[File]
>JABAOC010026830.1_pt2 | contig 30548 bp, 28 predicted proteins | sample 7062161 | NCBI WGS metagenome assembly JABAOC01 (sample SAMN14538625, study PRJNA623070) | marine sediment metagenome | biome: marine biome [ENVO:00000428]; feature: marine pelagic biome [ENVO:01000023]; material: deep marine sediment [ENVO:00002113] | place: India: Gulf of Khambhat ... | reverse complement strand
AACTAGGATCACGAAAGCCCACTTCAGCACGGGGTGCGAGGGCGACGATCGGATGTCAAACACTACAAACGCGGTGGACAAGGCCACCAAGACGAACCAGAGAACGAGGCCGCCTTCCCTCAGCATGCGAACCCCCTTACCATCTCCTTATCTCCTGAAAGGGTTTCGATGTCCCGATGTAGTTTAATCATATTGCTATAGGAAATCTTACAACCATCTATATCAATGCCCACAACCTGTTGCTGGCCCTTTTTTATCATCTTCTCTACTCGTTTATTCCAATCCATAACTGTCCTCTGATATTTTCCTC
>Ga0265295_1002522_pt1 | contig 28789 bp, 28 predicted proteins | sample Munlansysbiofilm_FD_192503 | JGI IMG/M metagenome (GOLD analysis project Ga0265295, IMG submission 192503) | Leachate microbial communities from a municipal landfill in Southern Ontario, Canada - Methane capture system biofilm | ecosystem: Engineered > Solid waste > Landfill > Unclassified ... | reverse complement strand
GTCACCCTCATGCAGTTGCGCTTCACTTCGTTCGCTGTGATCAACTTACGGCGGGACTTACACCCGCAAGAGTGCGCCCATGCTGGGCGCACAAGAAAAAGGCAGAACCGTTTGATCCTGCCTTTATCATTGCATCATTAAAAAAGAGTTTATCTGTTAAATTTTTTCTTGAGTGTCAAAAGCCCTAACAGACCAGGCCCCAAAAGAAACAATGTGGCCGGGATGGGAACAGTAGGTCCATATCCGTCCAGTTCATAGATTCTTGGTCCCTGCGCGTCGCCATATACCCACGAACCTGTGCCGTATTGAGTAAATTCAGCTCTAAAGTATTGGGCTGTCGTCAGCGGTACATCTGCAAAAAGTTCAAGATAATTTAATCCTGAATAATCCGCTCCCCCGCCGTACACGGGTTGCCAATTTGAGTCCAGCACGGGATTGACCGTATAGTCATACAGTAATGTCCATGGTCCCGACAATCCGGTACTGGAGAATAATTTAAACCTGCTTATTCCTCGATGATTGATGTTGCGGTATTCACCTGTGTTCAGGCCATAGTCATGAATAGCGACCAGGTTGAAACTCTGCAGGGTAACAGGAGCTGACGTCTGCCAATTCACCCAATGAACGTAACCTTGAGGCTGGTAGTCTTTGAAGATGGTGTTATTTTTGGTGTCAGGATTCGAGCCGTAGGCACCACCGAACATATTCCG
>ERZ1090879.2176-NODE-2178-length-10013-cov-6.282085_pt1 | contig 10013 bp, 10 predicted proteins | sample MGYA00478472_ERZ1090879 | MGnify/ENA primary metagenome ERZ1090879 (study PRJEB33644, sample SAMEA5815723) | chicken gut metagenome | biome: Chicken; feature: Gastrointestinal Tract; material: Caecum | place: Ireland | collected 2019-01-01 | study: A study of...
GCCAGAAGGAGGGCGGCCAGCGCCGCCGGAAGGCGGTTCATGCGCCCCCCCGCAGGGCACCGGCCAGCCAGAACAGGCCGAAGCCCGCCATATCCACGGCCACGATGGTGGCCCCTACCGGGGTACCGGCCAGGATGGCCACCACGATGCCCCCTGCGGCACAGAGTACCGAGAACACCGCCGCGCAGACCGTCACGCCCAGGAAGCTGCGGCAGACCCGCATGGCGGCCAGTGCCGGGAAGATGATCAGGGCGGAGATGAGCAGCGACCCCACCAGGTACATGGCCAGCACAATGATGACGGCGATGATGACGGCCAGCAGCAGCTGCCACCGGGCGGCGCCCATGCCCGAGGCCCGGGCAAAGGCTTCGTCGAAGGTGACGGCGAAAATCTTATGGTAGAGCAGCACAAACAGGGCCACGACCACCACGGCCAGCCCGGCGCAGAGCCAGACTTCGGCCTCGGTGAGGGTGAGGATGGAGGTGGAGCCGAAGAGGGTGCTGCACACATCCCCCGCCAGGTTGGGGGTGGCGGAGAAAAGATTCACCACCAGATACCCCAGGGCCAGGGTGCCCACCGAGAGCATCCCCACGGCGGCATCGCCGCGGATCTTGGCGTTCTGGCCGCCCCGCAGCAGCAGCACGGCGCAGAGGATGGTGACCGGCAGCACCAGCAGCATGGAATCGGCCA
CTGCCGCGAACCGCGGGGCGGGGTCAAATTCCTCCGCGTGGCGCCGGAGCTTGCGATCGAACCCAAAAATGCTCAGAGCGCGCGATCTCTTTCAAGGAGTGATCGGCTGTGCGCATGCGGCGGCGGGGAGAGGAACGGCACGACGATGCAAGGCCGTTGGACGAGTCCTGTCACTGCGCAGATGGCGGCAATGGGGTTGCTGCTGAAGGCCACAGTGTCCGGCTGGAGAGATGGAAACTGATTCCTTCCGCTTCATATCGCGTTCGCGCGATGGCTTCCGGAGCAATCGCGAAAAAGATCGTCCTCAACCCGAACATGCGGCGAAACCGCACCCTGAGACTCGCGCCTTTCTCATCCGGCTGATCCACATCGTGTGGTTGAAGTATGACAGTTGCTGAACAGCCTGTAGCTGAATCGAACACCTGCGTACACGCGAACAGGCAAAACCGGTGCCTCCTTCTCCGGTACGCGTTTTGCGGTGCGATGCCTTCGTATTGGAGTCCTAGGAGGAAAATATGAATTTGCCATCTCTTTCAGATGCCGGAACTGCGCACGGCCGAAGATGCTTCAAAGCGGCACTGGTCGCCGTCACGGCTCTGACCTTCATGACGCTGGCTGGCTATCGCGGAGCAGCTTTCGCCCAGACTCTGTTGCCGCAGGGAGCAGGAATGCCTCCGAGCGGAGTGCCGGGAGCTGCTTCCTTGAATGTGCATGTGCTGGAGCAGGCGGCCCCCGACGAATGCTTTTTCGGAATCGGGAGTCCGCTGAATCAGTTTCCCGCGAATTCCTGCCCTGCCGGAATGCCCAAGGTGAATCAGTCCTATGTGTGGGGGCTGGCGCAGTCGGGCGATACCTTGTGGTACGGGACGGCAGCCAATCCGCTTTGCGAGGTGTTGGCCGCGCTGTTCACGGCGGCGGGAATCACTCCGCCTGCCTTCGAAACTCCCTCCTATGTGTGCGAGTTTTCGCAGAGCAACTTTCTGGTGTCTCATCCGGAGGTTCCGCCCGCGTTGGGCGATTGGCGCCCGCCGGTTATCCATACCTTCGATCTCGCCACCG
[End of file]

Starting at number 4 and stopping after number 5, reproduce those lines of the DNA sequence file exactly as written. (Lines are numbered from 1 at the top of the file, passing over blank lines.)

GTCACCCTCATGCAGTTGCGCTTCACTTCGTTCGCTGTGATCAACTTACGGCGGGACTTACACCCGCAAGAGTGCGCCCATGCTGGGCGCACAAGAAAAAGGCAGAACCGTTTGATCCTGCCTTTATCATTGCATCATTAAAAAAGAGTTTATCTGTTAAATTTTTTCTTGAGTGTCAAAAGCCCTAACAGACCAGGCCCCAAAAGAAACAATGTGGCCGGGATGGGAACAGTAGGTCCATATCCGTCCAGTTCATAGATTCTTGGTCCCTGCGCGTCGCCATATACCCACGAACCTGTGCCGTATTGAGTAAATTCAGCTCTAAAGTATTGGGCTGTCGTCAGCGGTACATCTGCAAAAAGTTCAAGATAATTTAATCCTGAATAATCCGCTCCCCCGCCGTACACGGGTTGCCAATTTGAGTCCAGCACGGGATTGACCGTATAGTCATACAGTAATGTCCATGGTCCCGACAATCCGGTACTGGAGAATAATTTAAACCTGCTTATTCCTCGATGATTGATGTTGCGGTATTCACCTGTGTTCAGGCCATAGTCATGAATAGCGACCAGGTTGAAACTCTGCAGGGTAACAGGAGCTGACGTCTGCCAATTCACCCAATGAACGTAACCTTGAGGCTGGTAGTCTTTGAAGATGGTGTTATTTTTGGTGTCAGGATTCGAGCCGTAGGCACCACCGAACATATTCCG
>ERZ1090879.2176-NODE-2178-length-10013-cov-6.282085_pt1 | contig 10013 bp, 10 predicted proteins | sample MGYA00478472_ERZ1090879 | MGnify/ENA primary metagenome ERZ1090879 (study PRJEB33644, sample SAMEA5815723) | chicken gut metagenome | biome: Chicken; feature: Gastrointestinal Tract; material: Caecum | place: Ireland | collected 2019-01-01 | study: A study of...